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if he allows his wife to assume an appearance above that which he is in a condition to support, he will be answerable for the consequences (t).
As long as the husband and wife live together, the husband will be liable, however immoral and improper the conduct of the wife may be (u); so, if after she has committed adultery, and eloped, the husband receives her again (.r); so, if she has committed adultery, and the husband leaves her, but allows her to remain in the house, and gives no notice to tradesmen of her situation (y). The same rule holds, where a man and woman cohabit without being really married (z); or where a marriage has taken place de facto, but is void on account of a prior marriage subsisting (a); for if he holds her out to the world as his wife, it is but reasonable that he should be liable for debts contracted by her in that character. But if the marriage can be disproved, the husband will not
(f) Waithman v. Wakefield, 1 Campb. 120, per Lord Ellenborough, C. J. [But the tradesman must exercise a reasonable degree of caution. lb.j
(m) Bac. Abr. Baron and Feme, H. Robinson v. Greinold, 1 Salk. 119.
(x) Harris v. Morris, 4 Esp. 41; Robinson v. Gosnold, 6 Mod. 171.
(y) Norton v. Fazan, 1 B. & P. 226.
(z) Watson v. Threkeld, 2 Esp. 637 ; Hudson v. Brent, Esp. Dig. 124; Carr v. King, 12 Mod. 372; Norwood v. Stevenson, Andr. 227,
(a) Robinson v. Nahon, 1 Campb. 245.
be liable after cohabitation has ceased (b); nor will his executor be liable for debts which she has contracted since his death, whether information of his death had or had not been received at the time of the contract (c).
As the implied authority given by the husband The implied rests only on prima facie evidence, it is liable to ma'/be rebe rebutted by express proof that the husband prohibited the vendor (or his agent), from giving credit to the wife (d); and in such case he will not be liable even for necessaries. Or the presumption of authority may be rebutted even by implication; as, where, during temporary absence, the husband made an allowance to his wife, for supplying herself and her family, and a tradesman, with notice of this circumstance, furnished butcher's meat on credit (e). So, the husband is not liable where he supplies her with every necessary suitable to her rank and station, and a tradesman allows her to incur an extravagant debt without the husband's knowledge (f).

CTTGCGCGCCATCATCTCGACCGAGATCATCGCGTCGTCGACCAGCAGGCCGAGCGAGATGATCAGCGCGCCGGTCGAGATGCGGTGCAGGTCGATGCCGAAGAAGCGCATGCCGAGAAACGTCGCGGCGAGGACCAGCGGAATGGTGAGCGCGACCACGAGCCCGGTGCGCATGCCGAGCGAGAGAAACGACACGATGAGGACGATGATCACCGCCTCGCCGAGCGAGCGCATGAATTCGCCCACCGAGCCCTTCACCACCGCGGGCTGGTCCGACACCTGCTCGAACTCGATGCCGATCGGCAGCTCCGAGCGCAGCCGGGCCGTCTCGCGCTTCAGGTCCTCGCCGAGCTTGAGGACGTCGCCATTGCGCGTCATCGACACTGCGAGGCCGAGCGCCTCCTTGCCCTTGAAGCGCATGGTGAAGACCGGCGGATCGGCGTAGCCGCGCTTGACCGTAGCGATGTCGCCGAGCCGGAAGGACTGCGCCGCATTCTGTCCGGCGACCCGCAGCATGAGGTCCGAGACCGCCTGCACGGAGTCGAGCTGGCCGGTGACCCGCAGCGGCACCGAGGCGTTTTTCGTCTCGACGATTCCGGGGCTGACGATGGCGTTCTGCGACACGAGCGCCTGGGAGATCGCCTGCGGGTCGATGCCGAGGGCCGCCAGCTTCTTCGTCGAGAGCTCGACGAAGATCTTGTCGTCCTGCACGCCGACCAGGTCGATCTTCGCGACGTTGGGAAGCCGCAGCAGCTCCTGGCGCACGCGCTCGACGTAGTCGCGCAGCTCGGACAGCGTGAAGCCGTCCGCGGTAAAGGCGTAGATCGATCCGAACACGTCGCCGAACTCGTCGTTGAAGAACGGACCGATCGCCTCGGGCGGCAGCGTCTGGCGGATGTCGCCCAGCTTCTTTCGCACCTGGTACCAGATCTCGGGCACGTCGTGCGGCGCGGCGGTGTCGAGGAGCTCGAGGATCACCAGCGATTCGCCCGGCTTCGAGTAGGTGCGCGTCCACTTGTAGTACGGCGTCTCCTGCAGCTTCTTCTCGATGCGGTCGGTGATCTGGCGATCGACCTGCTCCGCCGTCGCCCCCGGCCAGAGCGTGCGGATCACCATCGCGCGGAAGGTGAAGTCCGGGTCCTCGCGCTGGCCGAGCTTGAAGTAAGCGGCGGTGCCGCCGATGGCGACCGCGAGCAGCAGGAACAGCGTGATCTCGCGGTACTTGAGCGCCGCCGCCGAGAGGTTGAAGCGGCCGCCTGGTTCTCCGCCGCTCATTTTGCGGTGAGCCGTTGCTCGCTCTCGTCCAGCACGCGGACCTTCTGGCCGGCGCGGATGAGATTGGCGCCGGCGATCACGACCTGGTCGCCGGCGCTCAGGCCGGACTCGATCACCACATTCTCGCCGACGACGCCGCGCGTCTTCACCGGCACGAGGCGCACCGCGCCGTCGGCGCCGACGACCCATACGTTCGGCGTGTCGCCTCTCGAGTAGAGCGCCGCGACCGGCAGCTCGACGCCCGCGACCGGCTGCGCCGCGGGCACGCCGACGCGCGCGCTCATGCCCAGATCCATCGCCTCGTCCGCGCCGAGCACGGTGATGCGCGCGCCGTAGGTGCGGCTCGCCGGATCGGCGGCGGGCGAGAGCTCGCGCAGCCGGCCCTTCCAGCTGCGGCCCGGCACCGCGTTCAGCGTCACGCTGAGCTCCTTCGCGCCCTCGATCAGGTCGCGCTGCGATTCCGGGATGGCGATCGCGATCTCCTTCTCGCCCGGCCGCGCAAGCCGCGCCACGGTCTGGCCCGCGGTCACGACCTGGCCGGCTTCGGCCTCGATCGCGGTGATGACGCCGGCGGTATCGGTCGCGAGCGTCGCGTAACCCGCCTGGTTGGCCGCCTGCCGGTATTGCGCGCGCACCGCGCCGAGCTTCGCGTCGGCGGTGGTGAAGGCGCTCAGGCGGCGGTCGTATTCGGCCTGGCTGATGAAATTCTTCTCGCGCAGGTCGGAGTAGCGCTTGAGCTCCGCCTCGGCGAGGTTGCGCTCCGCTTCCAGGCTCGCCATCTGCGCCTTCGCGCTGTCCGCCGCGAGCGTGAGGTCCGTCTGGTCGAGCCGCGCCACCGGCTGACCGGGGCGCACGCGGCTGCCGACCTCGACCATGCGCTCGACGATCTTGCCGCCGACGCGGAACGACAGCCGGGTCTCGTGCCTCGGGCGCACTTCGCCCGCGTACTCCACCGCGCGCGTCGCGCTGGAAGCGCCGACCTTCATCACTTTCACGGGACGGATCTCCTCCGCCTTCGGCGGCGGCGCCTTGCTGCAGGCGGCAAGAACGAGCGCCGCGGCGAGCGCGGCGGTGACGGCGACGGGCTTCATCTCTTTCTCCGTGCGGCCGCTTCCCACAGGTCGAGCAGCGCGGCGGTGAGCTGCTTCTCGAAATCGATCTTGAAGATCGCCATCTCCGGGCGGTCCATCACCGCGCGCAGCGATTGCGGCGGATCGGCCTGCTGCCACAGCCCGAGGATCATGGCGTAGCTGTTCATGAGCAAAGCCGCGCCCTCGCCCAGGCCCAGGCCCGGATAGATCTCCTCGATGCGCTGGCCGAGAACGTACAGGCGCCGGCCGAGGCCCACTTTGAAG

(6) Munro v. De Chemant, 4 Campb. 215, cor. Lord Ellenborough, C. J.
(c) Blades v. Free, 9 B. & C. 167; S. C. 4 Man. & Ry. 282.
(d) Etherington v. Parrott, 1 Salk. 118; Longworth v. Hackmore, Bull. N. P. 135; Rawlins v. Vandyke, 3 Esp. 250, per Lord Ellenborough, C. J.
(e) Holt v. Brien, 4 B. & A. 252.
(f) Seaton v. Benedict, 5 Bingh. 28; Baker v. Baber, Selw. N. P. 284; Keniston v. Goodall, ibid.
No pre- In general, where the goods furnished are not
sumption of ...
authority necessaries, the presumption is against the assent goods are of the husband having been given, and the onus rie». of proof lies on the plaintiff; therefore, where
the vendor brought an action for expensive jewellery furnished to the wife, but could prove neither assent nor knowledge on the part of the husband, he was nonsuited (g). So, where the vendor supplied costly dresses to the wife, without authority, and took her note in payment, it was held that he could not recover (A). The husband will not be liable for money lent to his wife, without his authority (i); even, as it seems, if the money was applied to the purchase of necessaries (k). Otherwise, if the money was lent at his special instance and request (/). But express If the husband gives express authority to his